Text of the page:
3. "Made You Up" by Francesca Zappia

There aren't a lot of YA authors out there who have taken on schizophrenia as a subject in a book, mainly because schizophrenia remains a very misunderstood mental illness. But Zappia did an astounding job thoroughly researching and writing the moving, poignant tale of an adolescent living with the disorder while trying to find their identity in the process. In Made You Up, Alex is an unreliable narrator who wages war against her grueling battle with schizophrenia, determined to stay sane long enough to get into college.

Read my full, honest review in the photo above.

4. "Under Rose-Tainted Skies" by Louise Gornall

Here's a brief synopsis, according to Google Books:

"Agoraphobia confines Norah to the house she shares with her mother. For her, the outside is sky glimpsed through glass or a gauntlet to run between home and car. But a chance encounter on the doorstep changes everything: Luke, her new neighbor. Norah is determined to be the girl she thinks Luke deserves: a 'normal' girl, her skies unfiltered by the lens of mental illness. Instead, her love and bravery opens a window to unexpected truths."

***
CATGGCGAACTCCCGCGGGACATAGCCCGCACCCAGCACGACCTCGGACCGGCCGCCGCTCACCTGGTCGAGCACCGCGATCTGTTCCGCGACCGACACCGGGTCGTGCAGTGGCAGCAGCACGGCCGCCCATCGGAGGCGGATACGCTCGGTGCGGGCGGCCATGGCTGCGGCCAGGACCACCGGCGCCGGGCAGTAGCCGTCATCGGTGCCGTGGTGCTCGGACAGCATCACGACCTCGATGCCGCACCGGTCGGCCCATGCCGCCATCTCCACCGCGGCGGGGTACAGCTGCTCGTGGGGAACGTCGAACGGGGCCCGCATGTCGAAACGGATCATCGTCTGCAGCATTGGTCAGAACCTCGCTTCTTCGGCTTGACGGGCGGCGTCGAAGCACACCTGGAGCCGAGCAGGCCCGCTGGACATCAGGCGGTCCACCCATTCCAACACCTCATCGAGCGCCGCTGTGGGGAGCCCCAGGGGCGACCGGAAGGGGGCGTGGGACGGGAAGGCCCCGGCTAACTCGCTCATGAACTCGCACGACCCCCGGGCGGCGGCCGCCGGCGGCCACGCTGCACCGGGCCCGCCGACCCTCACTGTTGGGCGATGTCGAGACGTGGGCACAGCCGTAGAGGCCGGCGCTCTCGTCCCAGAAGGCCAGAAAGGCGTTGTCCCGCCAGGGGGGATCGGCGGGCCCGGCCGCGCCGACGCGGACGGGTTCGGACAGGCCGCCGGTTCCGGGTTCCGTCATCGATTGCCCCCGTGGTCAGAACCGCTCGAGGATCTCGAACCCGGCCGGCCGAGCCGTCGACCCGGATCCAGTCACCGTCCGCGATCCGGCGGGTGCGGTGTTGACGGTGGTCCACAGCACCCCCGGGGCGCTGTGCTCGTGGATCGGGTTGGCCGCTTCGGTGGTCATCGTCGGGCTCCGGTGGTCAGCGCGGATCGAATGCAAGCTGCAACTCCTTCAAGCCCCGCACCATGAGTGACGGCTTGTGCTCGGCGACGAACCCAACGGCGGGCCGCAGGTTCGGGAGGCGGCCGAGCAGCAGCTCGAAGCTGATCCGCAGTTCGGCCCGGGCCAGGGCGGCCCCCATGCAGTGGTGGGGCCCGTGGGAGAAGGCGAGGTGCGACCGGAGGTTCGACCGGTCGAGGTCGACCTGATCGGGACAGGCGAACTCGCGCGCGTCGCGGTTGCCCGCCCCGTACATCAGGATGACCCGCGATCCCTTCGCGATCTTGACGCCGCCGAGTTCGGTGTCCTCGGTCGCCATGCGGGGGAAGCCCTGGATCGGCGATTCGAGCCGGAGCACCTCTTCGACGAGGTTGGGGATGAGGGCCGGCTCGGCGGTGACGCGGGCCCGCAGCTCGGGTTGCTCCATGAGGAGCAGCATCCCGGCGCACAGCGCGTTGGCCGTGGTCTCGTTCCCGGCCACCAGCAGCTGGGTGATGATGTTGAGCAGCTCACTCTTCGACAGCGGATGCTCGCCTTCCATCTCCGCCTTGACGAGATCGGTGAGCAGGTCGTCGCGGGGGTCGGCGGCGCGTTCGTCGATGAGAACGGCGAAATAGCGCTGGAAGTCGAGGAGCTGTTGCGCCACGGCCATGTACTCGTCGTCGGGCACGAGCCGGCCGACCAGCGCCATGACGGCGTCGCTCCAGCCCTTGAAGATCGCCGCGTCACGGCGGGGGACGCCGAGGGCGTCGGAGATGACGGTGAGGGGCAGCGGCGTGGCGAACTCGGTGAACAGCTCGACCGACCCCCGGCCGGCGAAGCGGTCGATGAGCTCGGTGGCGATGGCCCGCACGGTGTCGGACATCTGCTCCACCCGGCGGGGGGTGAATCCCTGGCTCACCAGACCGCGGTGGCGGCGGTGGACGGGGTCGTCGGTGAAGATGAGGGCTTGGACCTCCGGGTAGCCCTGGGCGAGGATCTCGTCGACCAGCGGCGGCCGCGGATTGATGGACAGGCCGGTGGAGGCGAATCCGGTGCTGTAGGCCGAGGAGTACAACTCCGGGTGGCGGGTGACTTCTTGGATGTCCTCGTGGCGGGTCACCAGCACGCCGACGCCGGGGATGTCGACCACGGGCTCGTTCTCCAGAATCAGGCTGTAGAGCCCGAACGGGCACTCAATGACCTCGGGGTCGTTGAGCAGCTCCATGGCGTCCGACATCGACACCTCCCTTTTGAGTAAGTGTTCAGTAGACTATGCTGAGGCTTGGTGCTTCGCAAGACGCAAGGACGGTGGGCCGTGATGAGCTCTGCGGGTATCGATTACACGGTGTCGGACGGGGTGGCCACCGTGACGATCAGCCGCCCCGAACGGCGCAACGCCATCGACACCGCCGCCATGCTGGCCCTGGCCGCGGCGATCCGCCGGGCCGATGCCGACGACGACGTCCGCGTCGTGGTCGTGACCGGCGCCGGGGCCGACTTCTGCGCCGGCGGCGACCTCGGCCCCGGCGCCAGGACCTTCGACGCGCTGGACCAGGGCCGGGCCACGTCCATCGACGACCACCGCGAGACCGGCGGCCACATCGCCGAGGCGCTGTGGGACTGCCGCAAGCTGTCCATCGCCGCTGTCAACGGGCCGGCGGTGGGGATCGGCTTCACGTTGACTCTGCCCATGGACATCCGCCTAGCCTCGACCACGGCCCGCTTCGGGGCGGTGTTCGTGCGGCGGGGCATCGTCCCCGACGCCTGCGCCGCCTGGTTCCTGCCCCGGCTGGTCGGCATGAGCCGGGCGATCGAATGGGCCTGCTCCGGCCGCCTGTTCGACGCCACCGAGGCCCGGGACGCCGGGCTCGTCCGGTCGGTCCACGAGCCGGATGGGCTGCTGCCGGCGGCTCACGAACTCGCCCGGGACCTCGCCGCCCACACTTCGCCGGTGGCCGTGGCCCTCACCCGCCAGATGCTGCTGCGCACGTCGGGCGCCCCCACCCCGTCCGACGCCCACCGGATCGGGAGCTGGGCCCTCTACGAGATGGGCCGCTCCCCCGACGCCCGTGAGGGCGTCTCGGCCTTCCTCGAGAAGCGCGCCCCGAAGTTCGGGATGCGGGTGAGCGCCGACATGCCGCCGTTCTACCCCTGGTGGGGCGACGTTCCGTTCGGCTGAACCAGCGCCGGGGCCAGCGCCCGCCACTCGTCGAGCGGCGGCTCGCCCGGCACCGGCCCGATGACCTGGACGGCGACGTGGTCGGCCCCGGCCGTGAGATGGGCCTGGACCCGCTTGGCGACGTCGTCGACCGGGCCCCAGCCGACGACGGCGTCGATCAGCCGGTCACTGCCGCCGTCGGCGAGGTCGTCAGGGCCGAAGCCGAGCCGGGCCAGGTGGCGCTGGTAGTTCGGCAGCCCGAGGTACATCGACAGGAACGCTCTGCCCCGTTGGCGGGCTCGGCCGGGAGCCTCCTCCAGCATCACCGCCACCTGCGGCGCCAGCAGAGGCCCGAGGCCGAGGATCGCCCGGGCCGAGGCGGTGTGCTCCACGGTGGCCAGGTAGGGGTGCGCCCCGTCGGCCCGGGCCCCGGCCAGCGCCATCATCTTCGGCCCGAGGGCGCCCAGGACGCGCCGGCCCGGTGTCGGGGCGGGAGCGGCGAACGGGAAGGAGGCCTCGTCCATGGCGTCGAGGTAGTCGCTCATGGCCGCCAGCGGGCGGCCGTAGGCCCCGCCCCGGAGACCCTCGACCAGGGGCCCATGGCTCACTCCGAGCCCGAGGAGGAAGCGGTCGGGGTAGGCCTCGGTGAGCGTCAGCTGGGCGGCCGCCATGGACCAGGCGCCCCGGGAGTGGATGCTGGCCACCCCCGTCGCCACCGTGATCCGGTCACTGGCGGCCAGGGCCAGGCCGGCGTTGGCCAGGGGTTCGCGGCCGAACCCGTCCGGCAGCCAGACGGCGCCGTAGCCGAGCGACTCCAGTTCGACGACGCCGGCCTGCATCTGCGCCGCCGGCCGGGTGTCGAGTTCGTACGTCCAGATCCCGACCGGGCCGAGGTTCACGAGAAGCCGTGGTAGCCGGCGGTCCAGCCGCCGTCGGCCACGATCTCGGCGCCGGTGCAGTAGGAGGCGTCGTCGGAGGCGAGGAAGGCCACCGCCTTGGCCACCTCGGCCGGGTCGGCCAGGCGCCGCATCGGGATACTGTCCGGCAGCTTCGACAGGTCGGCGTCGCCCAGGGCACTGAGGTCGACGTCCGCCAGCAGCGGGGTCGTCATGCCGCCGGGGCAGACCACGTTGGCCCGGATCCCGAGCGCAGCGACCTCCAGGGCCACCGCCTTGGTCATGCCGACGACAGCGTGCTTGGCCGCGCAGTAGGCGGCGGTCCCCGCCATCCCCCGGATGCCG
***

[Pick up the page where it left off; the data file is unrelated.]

In Under Rose-Tainted Skies, Louise Gornall really delves into the internal messages that frequently go through the brain of someone who suffers from agoraphobia, anxiety, and OCD.

. "Wintergirls" by Laurie Halse Anderson

Here's a brief synopsis and overview, according to Scholastic:

"Lia and Cassie are best friends, 'wintergirls' frozen in fragile bodies, competitors in a deadly contest to see who can be the thinnest. But then Cassie suffers the ultimate loss — her life — and Lia is left behind, haunted by her friend's memory and racked with guilt for not being able to help save her. Award-winning author Laurie Halse Anderson explores Lia's struggle, her painful path to recovery, and her desperate attempts to hold on to the most important thing of all: hope."